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The Value Of Life In 'The Sniper'

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In “The Sniper”, a realistic fiction story written by Liam O’Flaherty, there is a war waging in Dublin, Ireland. The sniper must kill his enemies, but it will be a challenge. Republicans against Free Staters, only one side can win. As the two snipers shoot at each other from the rooftops of buildings, they have to use their military skills and think outside of the box to vanquish their enemy. By using irony and 3rd person perspective , Liam O’Flaherty depicts the lesson throughout the story that there is value to life. The value of life is a central issue that is shown throughout the story and impacts all of the characters. Throughout most of the story, the sniper does not value the lives of other people. This is shown during the scene when the sniper shoots his enemy. As his enemy is hit, he starts to rejoice and is excited about his accomplishment. O’Flaherty writes, “Then when the smoke cleared, he peered across and uttered a cry of joy. His enemy has been hit.” (3). This quote is showing how the sniper has no personal value or connection to his enemy, and so it did not matter if his enemy was killed. He has no internal instinct to have value for someone else’s life, therefore not giving him a sad emotion when he killed his enemy. Another example of this was after the sniper shot his enemy, he watched his enemy fall off of the building and hit the…show more content…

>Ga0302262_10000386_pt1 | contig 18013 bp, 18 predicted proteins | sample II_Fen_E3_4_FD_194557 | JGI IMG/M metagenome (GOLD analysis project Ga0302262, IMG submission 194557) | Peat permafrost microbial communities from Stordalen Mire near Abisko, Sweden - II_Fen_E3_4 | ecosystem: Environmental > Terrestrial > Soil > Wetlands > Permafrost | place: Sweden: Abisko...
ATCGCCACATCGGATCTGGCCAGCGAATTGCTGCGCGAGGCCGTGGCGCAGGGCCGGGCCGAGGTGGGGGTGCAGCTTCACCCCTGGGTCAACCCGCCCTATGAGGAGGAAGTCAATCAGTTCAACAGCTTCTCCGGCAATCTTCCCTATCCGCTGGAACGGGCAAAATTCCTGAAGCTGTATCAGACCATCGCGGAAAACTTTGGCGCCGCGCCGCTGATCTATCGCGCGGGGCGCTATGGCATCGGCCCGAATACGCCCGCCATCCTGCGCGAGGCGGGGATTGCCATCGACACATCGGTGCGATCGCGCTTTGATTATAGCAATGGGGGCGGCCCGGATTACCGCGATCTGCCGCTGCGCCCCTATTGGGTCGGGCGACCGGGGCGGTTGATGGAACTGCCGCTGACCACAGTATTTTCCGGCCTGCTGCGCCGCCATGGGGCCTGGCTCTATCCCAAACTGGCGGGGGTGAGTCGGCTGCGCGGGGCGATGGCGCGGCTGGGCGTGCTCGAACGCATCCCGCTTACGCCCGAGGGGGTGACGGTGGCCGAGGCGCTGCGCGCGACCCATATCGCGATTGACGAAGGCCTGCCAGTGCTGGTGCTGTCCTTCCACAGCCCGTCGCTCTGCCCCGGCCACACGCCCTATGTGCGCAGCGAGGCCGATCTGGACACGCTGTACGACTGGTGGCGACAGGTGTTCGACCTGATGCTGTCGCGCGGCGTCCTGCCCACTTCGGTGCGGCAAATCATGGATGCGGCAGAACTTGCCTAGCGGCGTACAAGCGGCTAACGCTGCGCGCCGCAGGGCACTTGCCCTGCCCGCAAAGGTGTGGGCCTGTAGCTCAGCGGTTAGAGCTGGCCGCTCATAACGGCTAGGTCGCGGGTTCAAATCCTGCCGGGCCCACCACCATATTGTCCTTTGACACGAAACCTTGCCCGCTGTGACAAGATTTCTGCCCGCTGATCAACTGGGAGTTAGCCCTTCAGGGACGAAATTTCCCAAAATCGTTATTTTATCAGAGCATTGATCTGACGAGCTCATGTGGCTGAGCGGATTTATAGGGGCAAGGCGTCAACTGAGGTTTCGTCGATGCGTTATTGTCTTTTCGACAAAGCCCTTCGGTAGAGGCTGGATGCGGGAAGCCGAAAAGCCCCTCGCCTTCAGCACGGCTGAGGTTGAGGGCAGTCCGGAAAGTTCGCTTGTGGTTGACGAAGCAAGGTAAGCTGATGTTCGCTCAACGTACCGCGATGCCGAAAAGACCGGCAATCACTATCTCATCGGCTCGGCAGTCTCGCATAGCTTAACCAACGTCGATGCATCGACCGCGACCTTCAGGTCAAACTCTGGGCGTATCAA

Their unknown identities are not a thought that crosses the mind as they fight to the death from atop the rooftops of buildings in Dublin, Ireland. The author’s use of irony and 3rd person perspective produces the lesson that there is always value to life. The death of a brother has more meaning than the death of an enemy, but when both enemy and brother are the same person, these meanings must come to middle ground. This leaves the reader to wonder - was the death of the sniper’s enemy a real
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